The CBA maintains the reserve requirement at 24.0 percent as of November 1, 2022

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In line with the Monetary Policy Committee’s (MPC) task to evaluate, determine, and provide transparency on the monetary policy actions of the Central Bank of Aruba (CBA), the CBA communicates the following. During its meeting on October 12, 2022, the MPC decided to keep the reserve requirement at 24.0 percent as of November 1, 2022. Accordingly, commercial banks must hold a minimum balance at the CBA equal to 24.0 percent of their clients’ short-term deposits. The decision to maintain the reserve requirement at 24.0 percent was based mainly on the downward trend in the commercial banks’ excess liquidity, as well as the persisting adequate level of foreign exchange reserves.

The MPC considered the following information and analysis during its deliberation:

International and official reserves

The international reserves, comprising the official reserves of the CBA and foreign reserves held by the commercial banks, widened by Afl. 140.3 million (Graph 1) on September 23, 2022, compared to end-December 2021. Official reserves rose by Afl. 64.6 million, while the foreign reserves held by the commercial banks grew by Afl. 75.7 million. Consequently, on September 23, 2022, the official and international reserves stood at Afl. 2,809.5 million and Afl. 3,269.9 million, respectively. For the rest of 2022, the CBA expects strengthened official and international reserves due to increased foreign exchange inflows from tourism and a pick-up in foreign direct investments.

Maintaining reserve adequacy is critical to keeping the fixed exchange rate between the Aruban florin and the US dollar. To this end, the CBA anticipates international reserves to remain comfortably above the minimum required three months of current account payments. The latter consisting of, among others, consist of import payments, interest payments made to investors, and foreign transfers such as money remittances by foreign workers. Official reserves are forecasted to stay within an adequate range when benchmarked against the International Monetary Fund’s (IMF) Assessing Reserve Adequacy (ARA) metric (Table 1).

Table 1: Foreign exchange reserve benchmarks monitored in 2022
  Jan Feb Mar Apr May June July Aug
Current account coverage ratio1 8.8 8.7 9.4 9.3 9.2 8.8 8.8 8.4
IMF ARA Metric2 110.9 110.2 123.7 120.9 121.4 118.8 127.8 126.1
1 The number of months of current account payments covered by the international reserves.

2 The ratio between the level of official reserves and the minimum adequate level (following IMF), in percent.


In August 2022, the consumer price index (CPI) rose by 7.7 percent compared to the same month a year earlier (Graph 2). Compared to a year earlier, the jump in the CPI was caused by higher utility prices, which affected the ‘housing’ component (2.6 percentage points contribution). Moreover, a surge in gasoline prices influenced the ‘transport’ component (2.4 percentage points contribution). Other notable increases were recorded in the categories ‘food and non-alcoholic beverages’ (1.3 percentage points contribution), and ‘household operations’ (0.8 percentage point contribution).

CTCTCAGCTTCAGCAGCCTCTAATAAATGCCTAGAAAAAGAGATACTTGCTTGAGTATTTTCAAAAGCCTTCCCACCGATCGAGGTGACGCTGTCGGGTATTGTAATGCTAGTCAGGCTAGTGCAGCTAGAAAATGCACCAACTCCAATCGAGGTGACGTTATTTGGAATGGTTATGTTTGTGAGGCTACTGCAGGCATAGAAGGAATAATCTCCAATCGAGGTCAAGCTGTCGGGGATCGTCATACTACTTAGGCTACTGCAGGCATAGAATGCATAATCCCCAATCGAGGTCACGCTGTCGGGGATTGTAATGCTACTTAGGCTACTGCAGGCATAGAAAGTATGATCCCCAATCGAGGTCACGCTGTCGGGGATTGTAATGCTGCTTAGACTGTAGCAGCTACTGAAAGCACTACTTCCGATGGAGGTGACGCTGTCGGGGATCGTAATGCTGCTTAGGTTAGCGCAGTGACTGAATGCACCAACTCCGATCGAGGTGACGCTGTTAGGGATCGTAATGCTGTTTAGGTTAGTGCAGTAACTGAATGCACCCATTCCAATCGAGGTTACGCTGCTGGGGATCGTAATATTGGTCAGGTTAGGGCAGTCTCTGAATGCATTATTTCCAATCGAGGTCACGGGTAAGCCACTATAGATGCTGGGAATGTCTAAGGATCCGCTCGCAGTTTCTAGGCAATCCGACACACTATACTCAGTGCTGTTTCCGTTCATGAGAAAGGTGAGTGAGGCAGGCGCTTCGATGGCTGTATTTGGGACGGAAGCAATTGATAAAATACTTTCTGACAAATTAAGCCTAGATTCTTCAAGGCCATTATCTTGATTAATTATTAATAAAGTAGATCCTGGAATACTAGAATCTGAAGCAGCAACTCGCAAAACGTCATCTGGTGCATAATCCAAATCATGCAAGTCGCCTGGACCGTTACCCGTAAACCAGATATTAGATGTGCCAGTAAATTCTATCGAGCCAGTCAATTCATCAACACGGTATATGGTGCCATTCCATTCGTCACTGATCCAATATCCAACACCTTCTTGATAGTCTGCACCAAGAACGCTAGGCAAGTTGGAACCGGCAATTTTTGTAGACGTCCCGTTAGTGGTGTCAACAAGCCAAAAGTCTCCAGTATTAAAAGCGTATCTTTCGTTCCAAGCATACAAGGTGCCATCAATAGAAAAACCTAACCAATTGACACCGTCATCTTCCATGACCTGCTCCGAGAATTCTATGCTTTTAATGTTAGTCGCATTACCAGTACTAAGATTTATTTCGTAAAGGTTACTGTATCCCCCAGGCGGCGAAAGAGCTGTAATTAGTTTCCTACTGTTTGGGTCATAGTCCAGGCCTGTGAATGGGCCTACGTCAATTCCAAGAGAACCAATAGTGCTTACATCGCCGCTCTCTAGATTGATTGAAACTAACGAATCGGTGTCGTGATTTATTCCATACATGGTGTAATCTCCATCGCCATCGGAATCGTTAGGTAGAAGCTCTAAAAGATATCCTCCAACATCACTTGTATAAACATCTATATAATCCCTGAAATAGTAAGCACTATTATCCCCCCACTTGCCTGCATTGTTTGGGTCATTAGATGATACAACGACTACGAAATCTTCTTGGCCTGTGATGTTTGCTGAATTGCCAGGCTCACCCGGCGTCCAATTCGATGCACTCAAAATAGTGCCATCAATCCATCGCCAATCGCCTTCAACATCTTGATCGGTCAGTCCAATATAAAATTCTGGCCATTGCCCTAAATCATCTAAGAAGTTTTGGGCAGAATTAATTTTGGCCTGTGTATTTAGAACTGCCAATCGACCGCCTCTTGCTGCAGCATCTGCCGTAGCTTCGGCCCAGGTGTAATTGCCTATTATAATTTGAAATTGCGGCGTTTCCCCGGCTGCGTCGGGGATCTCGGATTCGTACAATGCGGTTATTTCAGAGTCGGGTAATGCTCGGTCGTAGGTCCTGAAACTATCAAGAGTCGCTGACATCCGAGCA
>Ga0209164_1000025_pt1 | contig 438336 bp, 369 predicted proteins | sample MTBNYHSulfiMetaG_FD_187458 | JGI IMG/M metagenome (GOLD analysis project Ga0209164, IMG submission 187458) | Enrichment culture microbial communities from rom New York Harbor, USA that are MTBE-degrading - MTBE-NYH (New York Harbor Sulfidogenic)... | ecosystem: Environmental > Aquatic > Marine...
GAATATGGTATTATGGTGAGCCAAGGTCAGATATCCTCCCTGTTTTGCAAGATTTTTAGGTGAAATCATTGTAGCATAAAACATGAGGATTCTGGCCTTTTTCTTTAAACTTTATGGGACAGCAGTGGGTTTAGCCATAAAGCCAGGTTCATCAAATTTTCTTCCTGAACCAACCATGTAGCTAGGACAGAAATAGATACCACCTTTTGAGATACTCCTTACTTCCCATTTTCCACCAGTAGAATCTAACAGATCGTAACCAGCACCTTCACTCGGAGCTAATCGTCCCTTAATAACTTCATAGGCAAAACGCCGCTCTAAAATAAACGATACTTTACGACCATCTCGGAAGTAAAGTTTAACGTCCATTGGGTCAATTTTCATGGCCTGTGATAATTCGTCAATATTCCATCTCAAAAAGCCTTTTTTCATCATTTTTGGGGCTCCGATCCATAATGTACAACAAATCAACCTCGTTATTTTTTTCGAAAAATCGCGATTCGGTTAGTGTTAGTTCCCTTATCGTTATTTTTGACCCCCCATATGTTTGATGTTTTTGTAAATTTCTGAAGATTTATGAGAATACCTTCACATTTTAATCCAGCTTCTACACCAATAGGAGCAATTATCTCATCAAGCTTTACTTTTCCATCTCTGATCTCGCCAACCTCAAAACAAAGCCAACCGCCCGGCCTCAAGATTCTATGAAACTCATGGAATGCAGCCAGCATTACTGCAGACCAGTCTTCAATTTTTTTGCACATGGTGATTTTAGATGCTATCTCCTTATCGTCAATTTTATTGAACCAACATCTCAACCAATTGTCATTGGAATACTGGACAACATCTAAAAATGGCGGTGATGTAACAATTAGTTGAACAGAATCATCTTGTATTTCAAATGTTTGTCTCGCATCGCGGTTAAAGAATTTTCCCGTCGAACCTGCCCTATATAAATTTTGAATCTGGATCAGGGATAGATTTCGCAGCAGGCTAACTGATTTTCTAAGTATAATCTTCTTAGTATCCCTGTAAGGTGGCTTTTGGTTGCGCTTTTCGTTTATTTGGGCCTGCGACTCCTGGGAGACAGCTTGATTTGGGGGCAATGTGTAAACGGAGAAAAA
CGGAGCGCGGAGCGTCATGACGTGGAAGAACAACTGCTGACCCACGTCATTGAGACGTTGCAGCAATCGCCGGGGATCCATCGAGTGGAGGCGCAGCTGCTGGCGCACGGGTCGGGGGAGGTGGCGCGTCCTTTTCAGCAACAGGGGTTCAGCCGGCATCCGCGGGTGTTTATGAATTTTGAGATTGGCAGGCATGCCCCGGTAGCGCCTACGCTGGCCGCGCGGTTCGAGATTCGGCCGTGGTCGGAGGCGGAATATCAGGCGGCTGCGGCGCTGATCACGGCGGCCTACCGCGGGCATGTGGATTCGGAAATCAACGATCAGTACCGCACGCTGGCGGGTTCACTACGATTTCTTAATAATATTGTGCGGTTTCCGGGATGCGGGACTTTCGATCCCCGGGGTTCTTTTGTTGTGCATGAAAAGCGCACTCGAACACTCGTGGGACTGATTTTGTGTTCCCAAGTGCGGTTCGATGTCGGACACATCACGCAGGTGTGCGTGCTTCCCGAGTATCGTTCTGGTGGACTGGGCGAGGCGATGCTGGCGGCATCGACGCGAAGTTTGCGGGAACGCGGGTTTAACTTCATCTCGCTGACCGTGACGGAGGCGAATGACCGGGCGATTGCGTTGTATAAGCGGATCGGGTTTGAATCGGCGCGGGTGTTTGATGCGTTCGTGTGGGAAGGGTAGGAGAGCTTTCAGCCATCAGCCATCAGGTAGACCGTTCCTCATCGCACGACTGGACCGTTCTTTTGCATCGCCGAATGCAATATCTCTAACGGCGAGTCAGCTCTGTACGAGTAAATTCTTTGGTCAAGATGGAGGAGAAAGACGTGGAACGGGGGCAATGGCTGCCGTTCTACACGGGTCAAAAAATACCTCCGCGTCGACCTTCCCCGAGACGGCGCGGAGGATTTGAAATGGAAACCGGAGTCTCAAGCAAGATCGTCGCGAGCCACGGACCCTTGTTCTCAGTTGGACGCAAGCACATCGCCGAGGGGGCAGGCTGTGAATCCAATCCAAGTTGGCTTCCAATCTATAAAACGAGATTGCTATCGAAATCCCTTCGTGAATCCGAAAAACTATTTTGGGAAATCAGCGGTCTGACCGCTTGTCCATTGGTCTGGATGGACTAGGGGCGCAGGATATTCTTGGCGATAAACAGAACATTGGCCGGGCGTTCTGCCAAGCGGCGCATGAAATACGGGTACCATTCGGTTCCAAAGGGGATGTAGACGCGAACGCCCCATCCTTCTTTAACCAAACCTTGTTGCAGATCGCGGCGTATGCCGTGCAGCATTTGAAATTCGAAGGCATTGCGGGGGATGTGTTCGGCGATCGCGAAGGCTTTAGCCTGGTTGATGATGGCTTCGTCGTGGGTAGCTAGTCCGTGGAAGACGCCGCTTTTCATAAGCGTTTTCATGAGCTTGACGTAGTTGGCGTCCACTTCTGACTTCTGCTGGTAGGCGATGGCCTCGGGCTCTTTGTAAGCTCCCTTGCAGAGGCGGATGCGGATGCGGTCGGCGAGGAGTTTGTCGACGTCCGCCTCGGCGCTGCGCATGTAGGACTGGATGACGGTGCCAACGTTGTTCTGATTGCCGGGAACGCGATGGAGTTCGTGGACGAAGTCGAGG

The 12-month average inflation climbed to 4.3 percent, and the CBA expects increasing inflationary pressures for the remainder of 2022. This expectation follows from the elevated oil price on international markets, as well as the recent hikes in utility tariffs. Furthermore, the expectation is that Aruba will import much of the soaring prices from its export partners, particularly the United States and Europe.

Meanwhile, in August 2022, core inflation (excluding energy and food) reached 2.6 percent on a year-over-year basis. The year-over-year core inflation was driven mainly by the ‘transport’ (1.0 percentage point contribution) and ‘household operations’ (0.8 percentage point contribution) components. On a twelve-month average basis, core inflation amounted to 1.9 percent.


Commercial bank excess liquidity

Aggregated excess liquidity fell from Afl. 1,320.5 million in December 2021 to Afl. 800.7 million in August 2022 (Graph 3). This drop in excess liquidity was principally due to the consecutive hikes in the reserve requirement from January 2022 to July 2022. In August 2022, excess liquidity contracted further. Nevertheless, excess liquidity remained above the pre-pandemic levels of February 2020 (+Afl. 111.6 million). The heightened level of excess liquidity results from ample liquid deposits at commercial banks, exacerbated by the subdued credit expansion. Ample liquid deposits likely relate to the recovery in the tourism sector. However, the expectation is that the Government of Aruba will finance its budgeting deficit locally. In addition, loans related to the hotel sector will probably pick up in the remainder of 2022. Both circumstances entail a downward pressure on the commercial banks’ excess liquidity.

Centrale Bank van Aruba

November 28, 2022